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Tibial Tuberosity Rotation in Patients With Patellar Instability Versus Age- and Sex-Matched Controls.

BACKGROUND: Several methods have been described to measure external rotation of the tibial tuberosity; all use femoral landmarks.

PURPOSE: To develop reproducible tibial-based methods to measure external rotation of the tibial tuberosity in patients with patellar instability.

STUDY DESIGN: Cross-sectional study; Level of evidence, 3.

METHODS: Included were magnetic resonance images of 61 patients with patellar instability and 61 age- and sex-matched healthy controls. Three novel methods using tibial landmarks to measure the rotation of the tibial tuberosity (plateau axis-tuberosity axis [PA-TA] angle, tibial geometric center-tuberosity axis [GC-TA] angle, and plateau axis-midtuberosity point [PA-MT] angle) as well as a femoral-based rotational measurement (surgical transepicondylar axis-tuberosity axis [sTEA-TA] angle) and the tibial tuberosity-trochlear groove (TT-TG) distance were measured and compared in instability patients and controls using unpaired t tests, and the cutoff values for predicting instability were calculated using receiver operating characteristic curves. The correlations between the angle measurements and the TT-TG distance were analyzed.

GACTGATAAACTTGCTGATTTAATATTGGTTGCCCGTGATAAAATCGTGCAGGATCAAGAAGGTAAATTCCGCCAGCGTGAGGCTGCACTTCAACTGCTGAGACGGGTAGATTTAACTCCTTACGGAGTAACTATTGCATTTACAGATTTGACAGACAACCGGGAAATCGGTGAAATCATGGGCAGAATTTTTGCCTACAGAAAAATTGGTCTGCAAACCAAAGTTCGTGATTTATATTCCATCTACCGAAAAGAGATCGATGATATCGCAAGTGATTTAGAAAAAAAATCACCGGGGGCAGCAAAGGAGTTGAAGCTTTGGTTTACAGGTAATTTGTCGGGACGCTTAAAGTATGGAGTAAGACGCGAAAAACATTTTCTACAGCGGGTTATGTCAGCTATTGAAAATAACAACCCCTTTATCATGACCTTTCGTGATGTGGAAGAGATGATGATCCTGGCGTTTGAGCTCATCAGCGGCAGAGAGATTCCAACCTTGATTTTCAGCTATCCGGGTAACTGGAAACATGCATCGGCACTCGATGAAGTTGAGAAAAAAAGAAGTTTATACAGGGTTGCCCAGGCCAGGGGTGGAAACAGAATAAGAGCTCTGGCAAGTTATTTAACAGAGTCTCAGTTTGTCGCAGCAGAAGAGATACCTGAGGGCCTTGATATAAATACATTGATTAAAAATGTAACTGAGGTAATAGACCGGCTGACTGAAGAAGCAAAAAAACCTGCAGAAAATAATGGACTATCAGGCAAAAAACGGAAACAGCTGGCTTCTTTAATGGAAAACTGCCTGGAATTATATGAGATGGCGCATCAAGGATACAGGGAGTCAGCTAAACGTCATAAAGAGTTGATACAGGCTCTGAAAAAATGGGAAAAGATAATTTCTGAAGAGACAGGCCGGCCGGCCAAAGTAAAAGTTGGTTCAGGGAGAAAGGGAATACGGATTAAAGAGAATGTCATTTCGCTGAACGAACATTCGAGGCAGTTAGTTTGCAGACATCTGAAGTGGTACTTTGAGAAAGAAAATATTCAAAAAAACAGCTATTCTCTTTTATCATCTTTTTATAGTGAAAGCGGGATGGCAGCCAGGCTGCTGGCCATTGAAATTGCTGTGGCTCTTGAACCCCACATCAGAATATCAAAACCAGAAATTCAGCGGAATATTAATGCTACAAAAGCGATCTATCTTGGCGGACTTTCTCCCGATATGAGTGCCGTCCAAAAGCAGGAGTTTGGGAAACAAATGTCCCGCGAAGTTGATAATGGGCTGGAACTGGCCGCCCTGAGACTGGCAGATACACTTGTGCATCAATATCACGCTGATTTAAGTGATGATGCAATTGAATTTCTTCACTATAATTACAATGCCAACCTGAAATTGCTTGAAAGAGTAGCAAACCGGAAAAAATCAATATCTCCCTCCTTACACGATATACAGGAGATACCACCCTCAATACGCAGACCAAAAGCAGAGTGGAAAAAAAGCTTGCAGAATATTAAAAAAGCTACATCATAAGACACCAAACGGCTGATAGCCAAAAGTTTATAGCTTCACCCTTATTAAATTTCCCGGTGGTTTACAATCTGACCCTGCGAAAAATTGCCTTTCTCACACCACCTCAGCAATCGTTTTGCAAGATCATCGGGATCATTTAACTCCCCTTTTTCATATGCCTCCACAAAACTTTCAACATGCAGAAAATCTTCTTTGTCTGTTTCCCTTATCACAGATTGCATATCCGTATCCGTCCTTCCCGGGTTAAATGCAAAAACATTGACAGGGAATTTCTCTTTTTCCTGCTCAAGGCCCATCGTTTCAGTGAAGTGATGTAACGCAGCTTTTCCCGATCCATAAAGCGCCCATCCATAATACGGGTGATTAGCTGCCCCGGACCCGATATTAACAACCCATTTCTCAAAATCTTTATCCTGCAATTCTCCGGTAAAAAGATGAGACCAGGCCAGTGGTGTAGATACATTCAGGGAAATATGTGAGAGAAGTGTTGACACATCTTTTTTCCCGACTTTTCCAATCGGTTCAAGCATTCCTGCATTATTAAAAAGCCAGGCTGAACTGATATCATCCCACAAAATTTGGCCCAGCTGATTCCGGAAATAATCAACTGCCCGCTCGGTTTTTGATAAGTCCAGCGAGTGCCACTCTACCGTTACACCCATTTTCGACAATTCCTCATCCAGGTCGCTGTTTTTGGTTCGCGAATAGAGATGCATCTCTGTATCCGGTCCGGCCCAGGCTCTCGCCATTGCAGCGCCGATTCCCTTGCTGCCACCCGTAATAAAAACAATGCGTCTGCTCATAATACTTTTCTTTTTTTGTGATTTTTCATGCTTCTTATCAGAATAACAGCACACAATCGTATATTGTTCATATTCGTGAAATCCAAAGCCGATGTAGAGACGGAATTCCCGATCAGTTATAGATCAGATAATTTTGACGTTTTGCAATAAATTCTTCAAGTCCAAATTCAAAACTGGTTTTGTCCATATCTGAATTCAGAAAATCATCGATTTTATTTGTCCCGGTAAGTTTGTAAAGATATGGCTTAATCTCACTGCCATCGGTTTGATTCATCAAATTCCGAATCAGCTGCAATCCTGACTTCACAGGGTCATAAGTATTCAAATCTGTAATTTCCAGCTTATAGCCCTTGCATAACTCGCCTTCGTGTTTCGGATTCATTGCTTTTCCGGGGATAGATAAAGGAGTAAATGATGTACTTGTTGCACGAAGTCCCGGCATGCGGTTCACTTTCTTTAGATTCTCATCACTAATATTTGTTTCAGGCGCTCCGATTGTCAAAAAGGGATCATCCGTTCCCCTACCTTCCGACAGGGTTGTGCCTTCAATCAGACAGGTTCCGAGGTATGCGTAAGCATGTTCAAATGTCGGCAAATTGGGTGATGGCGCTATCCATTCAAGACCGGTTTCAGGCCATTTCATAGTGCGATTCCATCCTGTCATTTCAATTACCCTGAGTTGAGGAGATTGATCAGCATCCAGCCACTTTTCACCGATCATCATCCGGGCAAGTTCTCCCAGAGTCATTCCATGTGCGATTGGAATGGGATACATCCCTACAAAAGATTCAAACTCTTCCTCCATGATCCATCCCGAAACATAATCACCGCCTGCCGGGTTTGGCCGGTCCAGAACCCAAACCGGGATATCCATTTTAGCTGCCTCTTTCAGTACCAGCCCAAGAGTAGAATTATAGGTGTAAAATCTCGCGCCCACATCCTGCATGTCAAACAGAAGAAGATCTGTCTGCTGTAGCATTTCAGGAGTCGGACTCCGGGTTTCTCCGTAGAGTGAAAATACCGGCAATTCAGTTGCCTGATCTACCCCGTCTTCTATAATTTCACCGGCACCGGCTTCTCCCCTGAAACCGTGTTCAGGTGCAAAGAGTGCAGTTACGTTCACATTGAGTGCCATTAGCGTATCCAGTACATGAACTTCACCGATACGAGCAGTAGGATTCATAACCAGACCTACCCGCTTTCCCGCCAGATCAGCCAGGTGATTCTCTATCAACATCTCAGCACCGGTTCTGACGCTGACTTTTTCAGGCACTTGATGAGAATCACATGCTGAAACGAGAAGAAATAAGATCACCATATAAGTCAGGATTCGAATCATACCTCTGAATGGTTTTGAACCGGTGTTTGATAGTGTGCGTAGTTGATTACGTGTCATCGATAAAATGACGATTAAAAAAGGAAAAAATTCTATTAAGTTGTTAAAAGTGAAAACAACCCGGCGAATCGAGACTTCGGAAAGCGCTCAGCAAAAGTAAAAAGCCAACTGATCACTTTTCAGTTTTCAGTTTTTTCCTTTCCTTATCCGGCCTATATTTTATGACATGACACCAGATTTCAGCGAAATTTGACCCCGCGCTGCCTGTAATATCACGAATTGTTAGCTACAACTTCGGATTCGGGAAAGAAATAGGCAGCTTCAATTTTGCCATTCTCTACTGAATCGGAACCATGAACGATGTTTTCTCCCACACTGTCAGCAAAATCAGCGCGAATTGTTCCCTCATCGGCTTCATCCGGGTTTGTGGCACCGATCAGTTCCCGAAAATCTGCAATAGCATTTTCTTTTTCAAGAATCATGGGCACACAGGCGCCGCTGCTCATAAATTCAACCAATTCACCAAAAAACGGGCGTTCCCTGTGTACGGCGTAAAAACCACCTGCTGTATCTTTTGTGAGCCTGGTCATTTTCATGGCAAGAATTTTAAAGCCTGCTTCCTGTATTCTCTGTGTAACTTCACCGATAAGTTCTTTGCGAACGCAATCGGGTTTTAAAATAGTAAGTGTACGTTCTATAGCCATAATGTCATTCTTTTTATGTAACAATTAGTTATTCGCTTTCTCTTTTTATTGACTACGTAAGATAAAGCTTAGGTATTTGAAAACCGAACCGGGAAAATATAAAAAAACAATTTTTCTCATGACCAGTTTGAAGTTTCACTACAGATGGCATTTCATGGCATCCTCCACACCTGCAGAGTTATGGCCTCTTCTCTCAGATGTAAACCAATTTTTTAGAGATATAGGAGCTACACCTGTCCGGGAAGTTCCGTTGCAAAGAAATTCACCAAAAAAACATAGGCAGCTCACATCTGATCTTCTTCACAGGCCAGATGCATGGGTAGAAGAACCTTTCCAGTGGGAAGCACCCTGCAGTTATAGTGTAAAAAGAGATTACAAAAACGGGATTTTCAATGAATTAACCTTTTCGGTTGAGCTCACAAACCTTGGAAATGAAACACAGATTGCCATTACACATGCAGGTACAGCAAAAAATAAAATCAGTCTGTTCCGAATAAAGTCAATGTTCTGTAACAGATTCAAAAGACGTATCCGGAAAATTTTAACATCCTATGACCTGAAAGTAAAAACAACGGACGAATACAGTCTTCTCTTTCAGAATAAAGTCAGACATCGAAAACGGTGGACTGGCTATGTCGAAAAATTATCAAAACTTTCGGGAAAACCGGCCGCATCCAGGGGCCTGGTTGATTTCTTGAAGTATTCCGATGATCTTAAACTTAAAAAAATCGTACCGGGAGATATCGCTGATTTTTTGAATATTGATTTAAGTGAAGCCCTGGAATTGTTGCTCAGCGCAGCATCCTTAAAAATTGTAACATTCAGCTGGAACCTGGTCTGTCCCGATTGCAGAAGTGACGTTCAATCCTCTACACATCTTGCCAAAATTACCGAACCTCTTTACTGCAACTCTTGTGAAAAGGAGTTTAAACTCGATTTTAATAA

RESULTS: Instability patients had significantly higher external rotation of the tibial tuberosity compared with controls with regard to the PA-TA angle (18.2° ± 9.6° versus 13.1° ± 6.8°; P = .001), GC-TA angle (8.4° ± 4.5° versus 11.5° ± 3.9°; P = .0001) and sTEA-TA angle (122° ± 8.5° versus 113.6° ± 6.3°; P = .0001). The mean TT-TG distance was also significantly higher in the instability group (18.2 ± 5.4 versus 11.5 ± 2.7 mm; P = .001). The cutoff values were 17.5° (area under the receiver operating characteristic curve [AUC] = 0.66) for PA-TA angle, 8.5° (AUC = 0.705) for GC-TA angle, 118.8° (AUC = 0.79) for sTEA-TA angle, and 15.2 mm for TT-TG distance (AUC = 0.863). PA-TA angle was significantly correlated with all other measurements ( r = 0.35-0.71; P ≤ .006 for all), whereas sTEA-TA angle had the strongest correlation with TT-TG distance ( r = 0.78; P = .001).

CONCLUSION: The tibial tuberosity was externally rotated in patellar instability patients compared with age- and sex-matched controls, and this intrinsic malalignment of the proximal tibia was demonstrated in the tibial-based measurements.

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